United States District Court, N.D. California, Oakland Division
ORDER DENYING PETITION FOR WRIT OF ERROR CORAM NOBIS
AND MOTION FOR SUBPOENA OF DOCUMENTS DKT. 140, 154
SAUNDRA BROWN ARMSTRONG SENIOR UNITED STATES DISTRICT JUDGE
Rakesh Dhingra (“Dhingra” or
“Petitioner”) brings the instant petition for
writ of error coram nobis seeking to overturn his conviction
under 18 U.S.C. § 2422(b). In connection with the
petition, he also brings a motion for subpoena of documents.
Having read and considered the papers filed in connection
with these matters and being fully informed, the Court hereby
DENIES the petition and the motion, for the reasons stated
below. The Court finds this matter suitable for resolution
without a hearing. See 28 U.S.C. § 2255(b);
United States v. Taylor, 648 F.2d 565, 573 &
n.25 (9th Cir. 1981) (procedural rules applicable to habeas
corpus petitions apply to coram nobis petitions).
2000, Dhingra, who was then 40 years old, contacted a minor
girl using the Internet-based America Online
(“AOL”) Instant Messenger (“IM”)
service. He represented to the girl that he was 27 years old.
The girl stated on multiple occasions that she was only 14
years old, and Dhingra repeatedly acknowledged her age. Over
several days, Dhingra and the girl engaged in extensive IM
conversations revolving around sexual topics. As the
conversations progressed, they discussed in increasingly
explicit detail the sex acts they planned to perform on each
other when they met.
Dhingra and the girl arranged to meet at a local community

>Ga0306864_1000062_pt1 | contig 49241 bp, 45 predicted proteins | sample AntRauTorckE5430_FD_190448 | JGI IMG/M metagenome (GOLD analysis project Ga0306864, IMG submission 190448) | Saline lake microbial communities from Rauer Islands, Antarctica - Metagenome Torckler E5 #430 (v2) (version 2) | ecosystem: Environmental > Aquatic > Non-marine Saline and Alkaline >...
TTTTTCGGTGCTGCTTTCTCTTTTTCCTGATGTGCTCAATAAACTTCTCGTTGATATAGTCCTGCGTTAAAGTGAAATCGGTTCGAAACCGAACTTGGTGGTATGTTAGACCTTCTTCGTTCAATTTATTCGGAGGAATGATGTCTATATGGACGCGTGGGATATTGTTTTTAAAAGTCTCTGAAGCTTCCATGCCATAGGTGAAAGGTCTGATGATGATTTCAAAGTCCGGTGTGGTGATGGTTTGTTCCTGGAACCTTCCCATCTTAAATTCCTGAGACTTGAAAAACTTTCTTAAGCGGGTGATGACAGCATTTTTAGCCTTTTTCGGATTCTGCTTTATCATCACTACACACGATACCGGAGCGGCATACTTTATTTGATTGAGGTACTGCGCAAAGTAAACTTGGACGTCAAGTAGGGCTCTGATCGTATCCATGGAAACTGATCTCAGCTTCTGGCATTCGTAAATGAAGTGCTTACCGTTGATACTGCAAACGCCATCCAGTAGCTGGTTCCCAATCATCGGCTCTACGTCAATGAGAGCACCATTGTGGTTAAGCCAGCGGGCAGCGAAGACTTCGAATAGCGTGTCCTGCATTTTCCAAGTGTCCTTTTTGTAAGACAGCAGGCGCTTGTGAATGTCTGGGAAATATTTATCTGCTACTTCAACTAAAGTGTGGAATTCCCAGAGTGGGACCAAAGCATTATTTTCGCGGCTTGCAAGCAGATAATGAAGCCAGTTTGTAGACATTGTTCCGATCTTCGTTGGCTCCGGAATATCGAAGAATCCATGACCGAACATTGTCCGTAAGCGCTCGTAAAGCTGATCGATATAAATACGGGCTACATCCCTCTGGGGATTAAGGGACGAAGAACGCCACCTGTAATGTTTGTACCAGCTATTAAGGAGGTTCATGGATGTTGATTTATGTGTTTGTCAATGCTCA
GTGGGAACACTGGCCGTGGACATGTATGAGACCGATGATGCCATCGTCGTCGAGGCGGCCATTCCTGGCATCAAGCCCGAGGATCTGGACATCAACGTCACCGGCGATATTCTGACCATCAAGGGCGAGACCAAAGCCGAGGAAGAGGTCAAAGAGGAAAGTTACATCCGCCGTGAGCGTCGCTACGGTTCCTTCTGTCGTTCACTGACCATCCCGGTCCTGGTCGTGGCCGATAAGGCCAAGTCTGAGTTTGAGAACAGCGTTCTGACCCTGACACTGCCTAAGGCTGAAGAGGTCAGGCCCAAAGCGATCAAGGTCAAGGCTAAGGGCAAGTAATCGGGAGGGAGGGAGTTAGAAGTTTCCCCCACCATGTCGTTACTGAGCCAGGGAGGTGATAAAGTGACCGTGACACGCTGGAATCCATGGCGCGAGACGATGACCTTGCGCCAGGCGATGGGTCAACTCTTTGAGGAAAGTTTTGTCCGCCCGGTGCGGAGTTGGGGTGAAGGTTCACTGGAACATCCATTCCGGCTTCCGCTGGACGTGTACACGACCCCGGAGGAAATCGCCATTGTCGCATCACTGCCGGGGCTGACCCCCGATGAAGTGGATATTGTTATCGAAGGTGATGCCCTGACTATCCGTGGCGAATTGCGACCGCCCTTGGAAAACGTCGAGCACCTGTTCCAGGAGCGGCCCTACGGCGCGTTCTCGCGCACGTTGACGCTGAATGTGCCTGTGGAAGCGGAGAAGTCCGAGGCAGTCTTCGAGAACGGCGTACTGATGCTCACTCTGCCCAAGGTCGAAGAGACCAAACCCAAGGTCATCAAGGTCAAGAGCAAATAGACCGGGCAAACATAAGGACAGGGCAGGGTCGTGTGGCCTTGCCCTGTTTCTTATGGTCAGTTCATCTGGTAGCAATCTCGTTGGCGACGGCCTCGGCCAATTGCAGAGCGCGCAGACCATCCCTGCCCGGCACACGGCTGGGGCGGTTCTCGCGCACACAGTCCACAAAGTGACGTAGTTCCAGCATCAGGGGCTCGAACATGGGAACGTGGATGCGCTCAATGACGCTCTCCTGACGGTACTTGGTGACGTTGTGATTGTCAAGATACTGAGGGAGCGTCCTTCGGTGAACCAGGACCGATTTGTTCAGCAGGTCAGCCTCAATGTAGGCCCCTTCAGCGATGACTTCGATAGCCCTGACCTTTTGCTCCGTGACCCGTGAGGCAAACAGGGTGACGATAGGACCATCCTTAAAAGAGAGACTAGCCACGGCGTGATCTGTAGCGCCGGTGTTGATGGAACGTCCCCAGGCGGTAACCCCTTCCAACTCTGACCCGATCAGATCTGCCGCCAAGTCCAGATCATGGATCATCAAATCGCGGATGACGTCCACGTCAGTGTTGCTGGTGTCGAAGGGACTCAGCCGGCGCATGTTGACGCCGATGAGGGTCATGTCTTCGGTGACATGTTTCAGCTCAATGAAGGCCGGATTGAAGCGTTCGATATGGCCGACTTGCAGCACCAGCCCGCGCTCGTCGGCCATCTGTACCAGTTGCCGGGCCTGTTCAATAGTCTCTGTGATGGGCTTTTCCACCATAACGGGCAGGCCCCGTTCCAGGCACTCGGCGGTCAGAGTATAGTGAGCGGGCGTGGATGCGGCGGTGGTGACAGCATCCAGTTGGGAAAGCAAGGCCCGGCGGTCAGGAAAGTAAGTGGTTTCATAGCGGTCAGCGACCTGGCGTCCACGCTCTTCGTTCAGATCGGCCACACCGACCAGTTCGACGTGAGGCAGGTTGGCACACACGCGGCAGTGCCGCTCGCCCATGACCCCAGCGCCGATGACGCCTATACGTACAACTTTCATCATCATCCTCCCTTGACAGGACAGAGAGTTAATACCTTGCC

college on July 10, 2000. During that in-person encounter,
Dhingra fondled the girl beneath her clothing and placed her
hand on his penis. The two then proceeded to his automobile,
where they engaged in further sexual activity. Afterward, the
girl reported the incident to a teacher, and then, to local
law enforcement officials.
law enforcement officials-including Thomas Sharp, Police
Detective for the Contra Costa Community College
District-arrested Dhingra after covertly arranging a second
meeting between him and the girl. On July 14, 2000, Detective
Sharp contacted the Federal Bureau of Investigations
(“FBI”) and specifically Agent Charles Esposito
to further investigate the offense. Agent Esposito
interviewed both Dhingra and the girl, conducted forensic
examinations of their computers, and subpoenaed AOL for
Dhingra's account records. Among other things, the FBI
recovered many of the IM messages and emails exchanged
between Dhingra and the girl.
August 30, 2001, the United States obtained an indictment
against Dhingra for Enticement of Minor to Engage in
Prohibited Sexual Conduct, in violation of 18 U.S.C. §
2422(b). Dkt. 1. It alleged that Dhingra enticed a
minor to engage in lewd or lascivious conduct, as would
constitute a violation of California Penal Code §
288(c)(1). Id. A jury convicted Dhingra of
that offense on September 20, 2002. Dkt. 72. On December 17,
2002, the Court sentenced him to 24 months in custody and
three years of supervised release. Dkt. 86. Dhingra appealed
to the Ninth Circuit, which affirmed the conviction and
sentence in a published decision. Dhingra, 371 F.3d
2016, Dhingra filed a pro se civil action challenging his
conviction. Dhingra v. United States, No.
16-cv-03803-SBA. In a single pleading, he brought both a
complaint for damages and a petition for writ of error coram
nobis. Pet. for Writ of Error Coram Nobis & Compl. for
Damages, Dkt. 1, No. 16-cv-03803. He alleged, as he does
here, that the victim of the offense was actually an adult
and an undercover FBI agent or informer. Id. He
further alleged that his contact with the fictitious minor
was part of an FBI cyber squad operation under the leadership
of Agent Esposito. Id.
the action under 28 U.S.C. § 1915(e), the Court
dismissed the complaint and petition without prejudice. Order
Dismissing Compl. & Pet., Dkt. 6, No. 16-cv-03803. As is